JW: I’ve worked on a couple of stories about Portland’s hip hop scene in the last year, and every time I’ve spoken to insiders and more established promoters and DJs, your name comes up. People compliment your talent. So you’ve obviously won people over on that front, but [Black artists have also told me they also] appreciate that you’re an ally. What does that mean to you?
SWH: I think it just means shutting up and listening and doing my part to support wherever I can, whatever that means to whoever is asking for the support. Other than that, just letting other people share their stories. Yeah, that’s really it— it’s just shutting up and listening.
JW: The first thing that people notice when they hear you perform is your vocal delivery. Your flow is incredibly polished, and it has this other hard-hitting gear that you slip into. It sounds effortless, but I know it can’t be. How have you cultivated that?
SWH: Honestly, my voice was something I was really uncomfortable with really up until like the last year because I grew up and most of my idols were men, male rappers. And so I was always trying to make my voice lower and trying to be more aggressive with it. It wasn’t until recently that I started to embrace like, ‘Okay, I’m just going to have a high voice in that that’s okay because I’m a girl and this is this is my voice.’
I listened to a lot of cyphers and just emcees whose main focus is delivery and coming across with power. I practiced along with a lot of rappers who did that — just kind of in the underground. So just years of practice and I did a lot of rehearsing verses of mine at double time to increase my enunciation and my delivery. I’m glad that comes through. Thank you.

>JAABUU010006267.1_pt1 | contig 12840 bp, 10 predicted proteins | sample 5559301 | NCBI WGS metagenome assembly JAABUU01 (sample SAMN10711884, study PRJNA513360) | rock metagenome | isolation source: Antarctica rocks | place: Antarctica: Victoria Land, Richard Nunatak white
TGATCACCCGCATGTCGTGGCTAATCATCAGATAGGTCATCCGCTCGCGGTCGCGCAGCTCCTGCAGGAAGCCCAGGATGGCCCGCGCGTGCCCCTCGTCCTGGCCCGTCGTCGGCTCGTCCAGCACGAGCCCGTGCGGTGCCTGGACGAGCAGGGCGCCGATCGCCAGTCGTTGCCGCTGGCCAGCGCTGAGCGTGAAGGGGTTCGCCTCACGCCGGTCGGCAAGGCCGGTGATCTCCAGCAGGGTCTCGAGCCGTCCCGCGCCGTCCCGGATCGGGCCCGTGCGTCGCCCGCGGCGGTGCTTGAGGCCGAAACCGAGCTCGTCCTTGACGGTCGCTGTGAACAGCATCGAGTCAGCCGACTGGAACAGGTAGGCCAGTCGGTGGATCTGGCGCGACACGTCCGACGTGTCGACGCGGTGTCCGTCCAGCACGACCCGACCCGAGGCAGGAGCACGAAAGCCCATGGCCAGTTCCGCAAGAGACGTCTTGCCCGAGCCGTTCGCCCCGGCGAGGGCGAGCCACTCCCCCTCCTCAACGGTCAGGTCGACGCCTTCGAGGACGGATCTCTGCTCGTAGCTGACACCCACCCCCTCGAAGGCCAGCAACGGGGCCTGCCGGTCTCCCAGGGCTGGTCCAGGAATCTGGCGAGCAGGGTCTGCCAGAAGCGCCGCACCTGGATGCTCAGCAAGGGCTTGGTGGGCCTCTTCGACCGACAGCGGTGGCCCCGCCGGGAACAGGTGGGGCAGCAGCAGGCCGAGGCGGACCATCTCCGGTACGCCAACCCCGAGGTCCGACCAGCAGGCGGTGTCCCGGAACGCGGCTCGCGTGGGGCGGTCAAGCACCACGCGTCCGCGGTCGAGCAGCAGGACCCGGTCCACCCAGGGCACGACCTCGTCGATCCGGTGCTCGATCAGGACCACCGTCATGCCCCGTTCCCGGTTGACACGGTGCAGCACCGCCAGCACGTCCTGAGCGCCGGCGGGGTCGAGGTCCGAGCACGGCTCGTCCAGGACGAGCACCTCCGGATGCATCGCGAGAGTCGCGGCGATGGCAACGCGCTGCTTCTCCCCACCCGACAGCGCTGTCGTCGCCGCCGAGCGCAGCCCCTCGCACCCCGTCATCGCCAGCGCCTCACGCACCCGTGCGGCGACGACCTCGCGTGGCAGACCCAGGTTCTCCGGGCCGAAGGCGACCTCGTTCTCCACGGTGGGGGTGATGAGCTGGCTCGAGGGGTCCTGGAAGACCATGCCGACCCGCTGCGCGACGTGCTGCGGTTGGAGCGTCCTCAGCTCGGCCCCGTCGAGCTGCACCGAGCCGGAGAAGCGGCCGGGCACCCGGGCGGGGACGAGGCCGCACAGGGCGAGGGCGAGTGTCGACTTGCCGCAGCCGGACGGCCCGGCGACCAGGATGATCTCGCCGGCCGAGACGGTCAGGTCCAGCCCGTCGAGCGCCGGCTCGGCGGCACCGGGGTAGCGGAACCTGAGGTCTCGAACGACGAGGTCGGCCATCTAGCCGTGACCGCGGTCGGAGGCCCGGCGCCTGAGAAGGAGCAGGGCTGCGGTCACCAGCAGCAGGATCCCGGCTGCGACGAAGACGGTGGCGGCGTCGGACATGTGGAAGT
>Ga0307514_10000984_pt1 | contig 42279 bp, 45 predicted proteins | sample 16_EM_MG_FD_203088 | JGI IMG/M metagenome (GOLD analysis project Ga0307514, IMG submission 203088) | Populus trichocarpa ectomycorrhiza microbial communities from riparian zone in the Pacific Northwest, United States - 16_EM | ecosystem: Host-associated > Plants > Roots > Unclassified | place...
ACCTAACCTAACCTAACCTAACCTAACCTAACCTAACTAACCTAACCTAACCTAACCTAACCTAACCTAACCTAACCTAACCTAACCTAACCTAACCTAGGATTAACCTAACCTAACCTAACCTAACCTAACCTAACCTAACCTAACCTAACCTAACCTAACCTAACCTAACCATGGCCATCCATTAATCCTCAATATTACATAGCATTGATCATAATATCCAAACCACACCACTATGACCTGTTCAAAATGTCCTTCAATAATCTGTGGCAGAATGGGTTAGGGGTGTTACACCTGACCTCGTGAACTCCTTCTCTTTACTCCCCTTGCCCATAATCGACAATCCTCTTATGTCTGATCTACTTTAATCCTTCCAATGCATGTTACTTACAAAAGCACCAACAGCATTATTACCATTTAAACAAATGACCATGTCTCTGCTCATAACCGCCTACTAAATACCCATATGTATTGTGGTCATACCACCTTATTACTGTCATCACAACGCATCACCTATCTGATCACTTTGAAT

JW: Cyphers are kind of like a freestyle jam. Can you explain what happens at an event like that?
SWH: There will be a mic set up on the front of the stage and they’re usually organized. Sometimes they’re not, sometimes it’s more just like whoever wants to come up and hop on the mic can. But a lot of the ones I did were organized. It would be me and three or four other emcees and we’d each come prepared with anywhere from 16 to 32 bars or whatever. There will be an instrumental they put on [the PA] and when it’s your turn you just walk up to the mic and do your verse and then the next person follows you. It’s just a way for emcees to trade bars and flex their skill.
JW: You’ve also been really open about sharing your freestyle work online with fans and random listeners. You’ve gone viral a few times, including a couple [of incidents where a rumor started] that you’re Eminem’s daughter. I think buried in there is a real compliment.
SWH: Yeah, I think so. Somewhere in there, for sure. [laughter]